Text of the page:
January 14, 2016 — The U.S. Supreme Court has rejected Johnson & Johnson’s appeal of a $124 million verdict for improperly marketing the antipsychotic drug Risperdal.
The drug-maker called the verdict an “excessive fine.” According to Reuters, the appeal was backed by the U.S. Chamber of Commerce, the wealthiest pro-business lobbying group in the nation.
The dispute dates back to 2011, when a jury in South Carolina ordered the drug-maker to pay $327 million for marketing violations. Last June, the state Supreme Court lowered the amount to $124 million.
Dozens of other states filed similar lawsuits, but Johnson & Johnson successfully negotiated to pay less than $5 million to each of 36 states and D.C., Law360 reports. A massive $1.2 billion jury verdict in Arkansas was reduced to just $7.75 million.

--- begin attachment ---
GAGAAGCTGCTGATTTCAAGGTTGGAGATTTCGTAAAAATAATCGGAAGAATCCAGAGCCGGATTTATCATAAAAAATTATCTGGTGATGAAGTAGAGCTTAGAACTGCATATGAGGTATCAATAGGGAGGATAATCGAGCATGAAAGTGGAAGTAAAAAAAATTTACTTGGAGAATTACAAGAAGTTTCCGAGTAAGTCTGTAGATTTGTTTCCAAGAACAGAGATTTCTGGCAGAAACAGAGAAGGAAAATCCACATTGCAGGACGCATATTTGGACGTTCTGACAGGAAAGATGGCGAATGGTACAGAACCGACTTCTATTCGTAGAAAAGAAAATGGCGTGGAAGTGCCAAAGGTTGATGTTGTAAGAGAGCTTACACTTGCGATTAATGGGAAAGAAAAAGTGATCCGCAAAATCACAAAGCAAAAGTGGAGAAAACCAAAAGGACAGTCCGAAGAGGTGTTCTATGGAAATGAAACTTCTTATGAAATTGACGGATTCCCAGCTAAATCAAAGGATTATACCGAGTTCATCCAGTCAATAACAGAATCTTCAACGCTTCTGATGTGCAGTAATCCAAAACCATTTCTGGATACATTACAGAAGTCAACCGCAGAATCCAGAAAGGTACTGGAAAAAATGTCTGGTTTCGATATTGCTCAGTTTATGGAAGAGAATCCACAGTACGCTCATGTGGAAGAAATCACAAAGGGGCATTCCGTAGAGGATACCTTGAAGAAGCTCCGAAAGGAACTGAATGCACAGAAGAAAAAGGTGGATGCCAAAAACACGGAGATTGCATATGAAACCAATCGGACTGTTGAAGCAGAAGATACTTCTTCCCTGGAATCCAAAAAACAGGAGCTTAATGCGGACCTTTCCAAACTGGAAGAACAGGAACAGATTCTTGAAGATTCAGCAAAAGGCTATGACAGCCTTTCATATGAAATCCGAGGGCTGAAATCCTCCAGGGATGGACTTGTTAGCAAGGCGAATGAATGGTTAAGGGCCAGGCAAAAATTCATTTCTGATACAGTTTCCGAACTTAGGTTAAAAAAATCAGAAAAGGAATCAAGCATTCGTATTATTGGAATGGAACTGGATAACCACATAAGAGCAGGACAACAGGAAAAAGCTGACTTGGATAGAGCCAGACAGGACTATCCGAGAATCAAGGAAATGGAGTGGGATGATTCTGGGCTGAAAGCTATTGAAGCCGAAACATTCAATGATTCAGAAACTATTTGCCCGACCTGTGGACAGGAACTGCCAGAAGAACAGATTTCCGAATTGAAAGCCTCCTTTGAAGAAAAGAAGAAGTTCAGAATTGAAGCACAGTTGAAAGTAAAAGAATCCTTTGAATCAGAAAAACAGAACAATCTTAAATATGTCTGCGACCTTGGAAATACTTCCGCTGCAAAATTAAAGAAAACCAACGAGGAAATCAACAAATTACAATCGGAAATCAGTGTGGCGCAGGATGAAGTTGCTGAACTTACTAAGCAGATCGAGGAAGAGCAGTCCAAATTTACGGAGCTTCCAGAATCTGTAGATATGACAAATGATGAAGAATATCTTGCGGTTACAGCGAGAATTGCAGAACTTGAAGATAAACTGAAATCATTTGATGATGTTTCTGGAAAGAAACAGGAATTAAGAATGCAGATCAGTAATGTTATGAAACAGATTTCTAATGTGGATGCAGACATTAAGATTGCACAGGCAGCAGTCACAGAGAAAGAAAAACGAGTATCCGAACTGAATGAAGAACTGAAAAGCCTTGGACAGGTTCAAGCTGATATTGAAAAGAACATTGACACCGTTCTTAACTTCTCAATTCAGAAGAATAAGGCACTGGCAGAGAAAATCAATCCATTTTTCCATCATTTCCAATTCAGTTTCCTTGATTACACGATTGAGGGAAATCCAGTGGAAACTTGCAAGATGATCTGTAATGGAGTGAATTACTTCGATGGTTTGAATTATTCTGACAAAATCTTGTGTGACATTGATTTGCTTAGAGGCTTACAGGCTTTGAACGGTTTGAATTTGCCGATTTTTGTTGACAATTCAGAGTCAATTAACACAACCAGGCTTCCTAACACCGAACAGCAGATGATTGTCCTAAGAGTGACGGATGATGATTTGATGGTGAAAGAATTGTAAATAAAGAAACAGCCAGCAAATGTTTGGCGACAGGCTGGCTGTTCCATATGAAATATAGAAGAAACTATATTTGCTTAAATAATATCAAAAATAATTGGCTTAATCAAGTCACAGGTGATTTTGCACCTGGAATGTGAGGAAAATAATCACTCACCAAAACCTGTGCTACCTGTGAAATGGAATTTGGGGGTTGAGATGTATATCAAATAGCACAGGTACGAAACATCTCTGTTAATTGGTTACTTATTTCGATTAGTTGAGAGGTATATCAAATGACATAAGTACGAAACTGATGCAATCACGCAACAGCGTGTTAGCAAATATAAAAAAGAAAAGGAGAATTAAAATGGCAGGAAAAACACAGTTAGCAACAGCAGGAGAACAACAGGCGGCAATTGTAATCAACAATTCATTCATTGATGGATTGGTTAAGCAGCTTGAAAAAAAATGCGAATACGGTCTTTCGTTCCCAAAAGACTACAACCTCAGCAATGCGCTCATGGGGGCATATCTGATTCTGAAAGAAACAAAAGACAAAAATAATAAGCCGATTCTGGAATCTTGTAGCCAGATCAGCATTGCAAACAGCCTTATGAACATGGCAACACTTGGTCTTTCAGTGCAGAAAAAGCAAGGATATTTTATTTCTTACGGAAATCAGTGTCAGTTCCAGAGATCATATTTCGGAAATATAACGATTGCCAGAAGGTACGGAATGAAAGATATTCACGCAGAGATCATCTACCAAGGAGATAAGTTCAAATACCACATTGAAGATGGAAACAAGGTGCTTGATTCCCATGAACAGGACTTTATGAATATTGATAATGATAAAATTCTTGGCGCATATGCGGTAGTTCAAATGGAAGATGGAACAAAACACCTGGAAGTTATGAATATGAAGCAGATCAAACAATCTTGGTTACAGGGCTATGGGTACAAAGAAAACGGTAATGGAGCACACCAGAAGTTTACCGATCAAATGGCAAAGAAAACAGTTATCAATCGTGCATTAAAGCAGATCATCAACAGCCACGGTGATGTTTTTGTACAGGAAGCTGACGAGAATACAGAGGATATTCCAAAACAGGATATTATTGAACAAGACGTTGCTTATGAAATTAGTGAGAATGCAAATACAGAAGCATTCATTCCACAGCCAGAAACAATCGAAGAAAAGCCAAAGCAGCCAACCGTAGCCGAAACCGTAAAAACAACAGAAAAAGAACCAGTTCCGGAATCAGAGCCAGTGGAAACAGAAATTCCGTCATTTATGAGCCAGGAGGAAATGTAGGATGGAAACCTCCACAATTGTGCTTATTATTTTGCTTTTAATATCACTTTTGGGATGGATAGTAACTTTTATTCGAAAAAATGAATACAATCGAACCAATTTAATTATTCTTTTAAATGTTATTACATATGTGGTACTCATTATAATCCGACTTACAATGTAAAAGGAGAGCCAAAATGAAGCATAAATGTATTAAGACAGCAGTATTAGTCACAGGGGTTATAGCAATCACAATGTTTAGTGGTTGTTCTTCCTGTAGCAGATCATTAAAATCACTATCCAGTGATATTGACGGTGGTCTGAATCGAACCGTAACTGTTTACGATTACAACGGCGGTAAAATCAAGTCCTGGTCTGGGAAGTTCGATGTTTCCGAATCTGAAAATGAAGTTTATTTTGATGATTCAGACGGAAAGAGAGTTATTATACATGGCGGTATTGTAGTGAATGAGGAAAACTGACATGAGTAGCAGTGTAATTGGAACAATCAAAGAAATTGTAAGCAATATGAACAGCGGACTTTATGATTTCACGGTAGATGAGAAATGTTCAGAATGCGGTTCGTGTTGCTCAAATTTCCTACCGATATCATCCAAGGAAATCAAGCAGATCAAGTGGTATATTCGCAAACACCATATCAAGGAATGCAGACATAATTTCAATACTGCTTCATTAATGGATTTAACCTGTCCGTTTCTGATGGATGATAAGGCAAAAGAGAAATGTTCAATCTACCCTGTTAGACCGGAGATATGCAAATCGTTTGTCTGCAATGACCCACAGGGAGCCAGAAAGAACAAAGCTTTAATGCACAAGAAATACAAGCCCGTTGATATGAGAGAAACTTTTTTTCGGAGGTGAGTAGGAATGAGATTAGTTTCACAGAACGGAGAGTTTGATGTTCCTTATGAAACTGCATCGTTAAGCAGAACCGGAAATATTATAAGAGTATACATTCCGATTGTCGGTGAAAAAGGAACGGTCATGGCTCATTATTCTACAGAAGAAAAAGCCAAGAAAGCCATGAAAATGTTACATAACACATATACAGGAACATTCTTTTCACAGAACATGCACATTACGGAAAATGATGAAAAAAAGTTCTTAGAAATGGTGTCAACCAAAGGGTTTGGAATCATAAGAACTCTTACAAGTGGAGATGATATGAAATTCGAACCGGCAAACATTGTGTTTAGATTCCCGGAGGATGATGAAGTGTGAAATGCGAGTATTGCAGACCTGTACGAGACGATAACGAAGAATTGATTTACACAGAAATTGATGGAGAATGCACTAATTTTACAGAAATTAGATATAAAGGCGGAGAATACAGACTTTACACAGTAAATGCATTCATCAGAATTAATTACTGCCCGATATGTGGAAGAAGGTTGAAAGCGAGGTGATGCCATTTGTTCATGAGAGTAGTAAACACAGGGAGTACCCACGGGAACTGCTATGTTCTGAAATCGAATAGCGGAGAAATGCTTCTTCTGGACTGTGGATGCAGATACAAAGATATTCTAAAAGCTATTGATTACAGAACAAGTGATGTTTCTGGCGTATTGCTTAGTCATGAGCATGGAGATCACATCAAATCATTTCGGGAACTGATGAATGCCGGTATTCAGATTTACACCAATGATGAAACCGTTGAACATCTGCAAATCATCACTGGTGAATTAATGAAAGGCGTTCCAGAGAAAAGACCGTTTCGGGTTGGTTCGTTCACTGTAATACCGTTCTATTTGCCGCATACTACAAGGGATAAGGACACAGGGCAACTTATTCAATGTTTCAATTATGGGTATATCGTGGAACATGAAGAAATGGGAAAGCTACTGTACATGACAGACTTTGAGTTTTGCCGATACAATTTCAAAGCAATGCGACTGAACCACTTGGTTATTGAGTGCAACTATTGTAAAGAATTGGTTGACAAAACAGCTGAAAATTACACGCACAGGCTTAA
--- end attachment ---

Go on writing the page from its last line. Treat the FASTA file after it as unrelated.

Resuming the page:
The verdicts still pale in comparison to the $2.2 billion settlement the company was ordered to pay the Justice Department in November 2013. Johnson & Johnson was accused of using aggressive and illegal tactics to promote Risperdal over cheaper and equally-effective generic drugs. As a result, state Medicaid programs paid significantly more for brand-name Risperdal than they should have.
The drug-maker was also accused of misleading doctors about side effects like gynecomastia, a condition that causes young men to develop large breasts. More than 1,000 lawsuits have been centralized in Pennsylvania.